Thirty-six films, 40 screenings and talks, 11 venues and five cities. Those impressive statistics add up to one very ambitious film festival – a real feast for the eye and the mind for anyone who wants to sample some of the best talent in black film-making.
This is the fourth Windrush Caribbean Film Festival (WCFF) and the most wide-ranging to date. Not only does it celebrate and commemorate the 75th anniversary of the docking of troopship HMT Empire Windrush at Tilbury in June 1948, but also 75 years of black cinema.
This year’s event is presented by CaribbeanTales Media Group, Integriti Capital and Recognize Black Heritage & Culture with the support of the British Film Institute.
The Festival sets sail on 6 June from the port city of Southampton with a screening at the Mast Mayflower Studios. The next port of call on this cinematic cruise is the Watershed Cinema, Bristol (9 & 10 June); followed by the Midland Arts Centre in Birmingham (13-15 June); Riverfront Cinema, Newport, South Wales (16-18 June); Channel Four HQ, Westminster (16 June); Rich Mix, Shoreditch (17-20 June); Harbour Lights Picturehouse, Southampton (21 June); Picturehouse Central, Piccadilly Circus (22 June); Ritzy, Brixton (23 June); and the Rio Cinema, Dalston (24 June). The good ship WCFF finally docks at the Genesis Cinema in Whitechapel on 30 June, when there will an awards ceremony.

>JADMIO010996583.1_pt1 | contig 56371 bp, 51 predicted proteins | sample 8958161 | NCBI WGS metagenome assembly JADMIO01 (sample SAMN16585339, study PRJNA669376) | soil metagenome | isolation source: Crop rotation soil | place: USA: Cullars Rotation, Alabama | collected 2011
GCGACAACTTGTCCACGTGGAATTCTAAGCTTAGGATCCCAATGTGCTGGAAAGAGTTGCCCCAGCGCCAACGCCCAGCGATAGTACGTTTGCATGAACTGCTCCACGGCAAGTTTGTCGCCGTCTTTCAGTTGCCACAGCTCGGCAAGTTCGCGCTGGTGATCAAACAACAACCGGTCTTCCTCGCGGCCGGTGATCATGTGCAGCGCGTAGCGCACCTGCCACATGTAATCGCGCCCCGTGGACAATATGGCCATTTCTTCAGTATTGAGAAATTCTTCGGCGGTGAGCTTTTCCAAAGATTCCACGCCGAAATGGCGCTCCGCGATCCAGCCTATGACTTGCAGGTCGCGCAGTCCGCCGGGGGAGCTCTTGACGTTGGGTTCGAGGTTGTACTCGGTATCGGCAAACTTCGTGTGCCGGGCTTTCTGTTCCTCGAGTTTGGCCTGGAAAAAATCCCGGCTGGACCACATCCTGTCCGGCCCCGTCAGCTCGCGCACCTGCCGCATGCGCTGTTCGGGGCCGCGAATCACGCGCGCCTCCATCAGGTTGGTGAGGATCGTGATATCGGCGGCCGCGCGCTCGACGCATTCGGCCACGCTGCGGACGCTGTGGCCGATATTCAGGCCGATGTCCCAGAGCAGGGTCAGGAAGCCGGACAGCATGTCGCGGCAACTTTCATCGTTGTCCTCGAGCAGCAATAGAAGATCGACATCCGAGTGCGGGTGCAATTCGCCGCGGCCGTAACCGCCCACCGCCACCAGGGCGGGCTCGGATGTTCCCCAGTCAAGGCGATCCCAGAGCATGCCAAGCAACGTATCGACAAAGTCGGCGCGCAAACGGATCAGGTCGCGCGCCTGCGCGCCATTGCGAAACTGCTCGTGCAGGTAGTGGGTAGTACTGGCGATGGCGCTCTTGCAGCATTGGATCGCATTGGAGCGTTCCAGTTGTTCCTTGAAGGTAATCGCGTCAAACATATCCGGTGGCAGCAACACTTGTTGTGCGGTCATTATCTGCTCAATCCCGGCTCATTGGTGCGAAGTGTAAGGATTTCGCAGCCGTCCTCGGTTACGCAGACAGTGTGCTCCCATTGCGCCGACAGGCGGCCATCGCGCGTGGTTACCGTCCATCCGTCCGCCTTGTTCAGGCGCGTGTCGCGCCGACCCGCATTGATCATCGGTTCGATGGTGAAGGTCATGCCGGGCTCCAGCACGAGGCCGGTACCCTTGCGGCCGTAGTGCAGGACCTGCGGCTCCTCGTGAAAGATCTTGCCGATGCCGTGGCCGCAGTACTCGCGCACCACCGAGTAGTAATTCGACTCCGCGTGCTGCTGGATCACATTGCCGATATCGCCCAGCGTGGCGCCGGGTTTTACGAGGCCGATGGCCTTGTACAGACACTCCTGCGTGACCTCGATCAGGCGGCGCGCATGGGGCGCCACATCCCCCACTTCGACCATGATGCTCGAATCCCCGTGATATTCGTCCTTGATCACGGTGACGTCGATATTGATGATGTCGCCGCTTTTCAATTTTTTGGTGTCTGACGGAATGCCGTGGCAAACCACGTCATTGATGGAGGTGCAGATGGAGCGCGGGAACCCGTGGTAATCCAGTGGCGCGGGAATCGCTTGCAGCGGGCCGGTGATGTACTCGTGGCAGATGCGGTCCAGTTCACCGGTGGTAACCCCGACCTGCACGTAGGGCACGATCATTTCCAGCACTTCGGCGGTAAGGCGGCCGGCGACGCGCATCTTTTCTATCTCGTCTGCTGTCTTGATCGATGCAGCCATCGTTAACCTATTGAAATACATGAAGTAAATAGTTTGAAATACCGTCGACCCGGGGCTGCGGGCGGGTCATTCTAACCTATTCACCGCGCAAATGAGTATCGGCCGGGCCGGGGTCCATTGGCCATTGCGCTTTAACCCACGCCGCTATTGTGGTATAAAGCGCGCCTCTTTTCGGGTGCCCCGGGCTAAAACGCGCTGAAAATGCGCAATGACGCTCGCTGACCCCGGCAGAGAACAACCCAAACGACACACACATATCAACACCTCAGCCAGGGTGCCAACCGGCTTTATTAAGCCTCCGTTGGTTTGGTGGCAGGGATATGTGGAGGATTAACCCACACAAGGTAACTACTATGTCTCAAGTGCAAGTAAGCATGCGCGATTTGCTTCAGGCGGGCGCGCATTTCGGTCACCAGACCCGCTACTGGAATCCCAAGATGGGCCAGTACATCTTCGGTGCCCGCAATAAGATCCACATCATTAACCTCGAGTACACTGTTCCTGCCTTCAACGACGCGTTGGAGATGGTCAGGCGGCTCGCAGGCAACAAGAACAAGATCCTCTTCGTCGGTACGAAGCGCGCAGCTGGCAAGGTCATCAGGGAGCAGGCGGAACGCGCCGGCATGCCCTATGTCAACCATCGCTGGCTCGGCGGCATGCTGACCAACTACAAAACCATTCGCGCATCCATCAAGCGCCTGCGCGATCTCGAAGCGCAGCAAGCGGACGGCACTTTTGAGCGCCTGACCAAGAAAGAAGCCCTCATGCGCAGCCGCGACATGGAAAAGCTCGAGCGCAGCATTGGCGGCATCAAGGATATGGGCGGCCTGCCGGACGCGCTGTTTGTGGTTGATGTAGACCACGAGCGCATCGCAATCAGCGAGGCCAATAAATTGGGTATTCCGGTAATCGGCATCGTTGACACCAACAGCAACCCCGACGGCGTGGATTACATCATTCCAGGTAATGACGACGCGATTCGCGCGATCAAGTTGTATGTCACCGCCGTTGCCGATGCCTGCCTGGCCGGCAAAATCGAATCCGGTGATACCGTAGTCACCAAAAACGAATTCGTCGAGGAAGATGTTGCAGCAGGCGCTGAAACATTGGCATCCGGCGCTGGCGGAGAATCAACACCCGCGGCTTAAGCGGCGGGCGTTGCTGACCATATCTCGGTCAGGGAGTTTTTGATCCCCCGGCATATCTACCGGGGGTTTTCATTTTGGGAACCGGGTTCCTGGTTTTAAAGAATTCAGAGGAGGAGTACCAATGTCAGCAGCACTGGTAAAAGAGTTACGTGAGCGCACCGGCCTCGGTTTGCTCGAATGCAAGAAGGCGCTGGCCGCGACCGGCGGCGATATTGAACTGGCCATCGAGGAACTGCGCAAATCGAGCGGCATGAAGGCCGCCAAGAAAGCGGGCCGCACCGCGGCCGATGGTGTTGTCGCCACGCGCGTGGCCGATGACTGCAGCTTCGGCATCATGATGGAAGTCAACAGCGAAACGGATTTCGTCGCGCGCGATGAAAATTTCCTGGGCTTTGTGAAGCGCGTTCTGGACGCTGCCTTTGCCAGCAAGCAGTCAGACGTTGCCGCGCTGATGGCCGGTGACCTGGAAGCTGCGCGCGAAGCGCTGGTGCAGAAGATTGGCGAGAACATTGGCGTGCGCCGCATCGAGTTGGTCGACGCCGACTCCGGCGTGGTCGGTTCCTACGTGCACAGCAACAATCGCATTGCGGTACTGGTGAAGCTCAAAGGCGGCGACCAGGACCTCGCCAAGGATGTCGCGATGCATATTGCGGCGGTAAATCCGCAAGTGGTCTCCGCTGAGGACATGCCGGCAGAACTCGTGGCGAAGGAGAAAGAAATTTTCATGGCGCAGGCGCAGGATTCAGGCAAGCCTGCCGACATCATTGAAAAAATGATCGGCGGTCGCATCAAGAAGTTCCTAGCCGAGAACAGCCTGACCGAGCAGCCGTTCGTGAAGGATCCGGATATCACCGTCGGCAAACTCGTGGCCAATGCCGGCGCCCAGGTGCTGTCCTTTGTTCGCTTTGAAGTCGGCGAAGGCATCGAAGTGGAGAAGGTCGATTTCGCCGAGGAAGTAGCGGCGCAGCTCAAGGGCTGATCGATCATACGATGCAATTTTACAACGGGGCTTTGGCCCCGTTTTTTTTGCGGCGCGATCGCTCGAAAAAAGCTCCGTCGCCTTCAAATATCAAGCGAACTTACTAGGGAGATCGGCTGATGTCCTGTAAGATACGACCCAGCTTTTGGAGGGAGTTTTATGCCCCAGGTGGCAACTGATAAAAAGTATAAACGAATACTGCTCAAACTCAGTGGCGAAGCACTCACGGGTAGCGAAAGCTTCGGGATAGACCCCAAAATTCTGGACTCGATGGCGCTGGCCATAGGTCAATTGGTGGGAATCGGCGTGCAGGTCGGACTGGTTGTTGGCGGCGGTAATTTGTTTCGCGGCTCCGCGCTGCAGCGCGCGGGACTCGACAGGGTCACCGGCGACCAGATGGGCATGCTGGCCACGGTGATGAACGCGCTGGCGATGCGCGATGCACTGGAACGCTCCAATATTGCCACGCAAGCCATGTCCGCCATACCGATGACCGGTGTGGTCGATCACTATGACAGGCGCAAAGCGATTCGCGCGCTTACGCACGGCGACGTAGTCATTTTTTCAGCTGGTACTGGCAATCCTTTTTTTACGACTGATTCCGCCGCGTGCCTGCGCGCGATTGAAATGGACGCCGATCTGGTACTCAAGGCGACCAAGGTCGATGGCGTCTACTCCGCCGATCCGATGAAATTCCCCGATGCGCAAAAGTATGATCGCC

Southampton is an appropriate place to begin, because it is where many new arrivals from the Caribbean first stepped ashore on to the chilly, less-than-welcoming soil of the ‘Mother Country’. Some months before the high-profile arrival of Empire Windrush, 200 people from the Caribbean, including many who had served in the Royal Air Force during the war, came into Southampton from the elderly troop carrier and emigrant ship SS Almanzora (the vessel was broken up a few months later). From Southampton the new arrivals generally went by train to London Waterloo, which is why the Windrush Monument, sculpted by Basil Watson, was placed at the station last year.
Frances-Anne Solomon – best known for her wonderful film Hero – says she aims to sell out the opening night at Mast Mayflower Studios in Southampton. Solomon explained why we need to celebrate and honour the Windrush generation: “They were our parents, grandparents, uncles and aunties. We inherited their courage, their struggles, their cultures of resistance. We are proud to stand on their broad shoulders and carry forward their stories.”
For full details of all screenings visit windrushfilmfestival.com.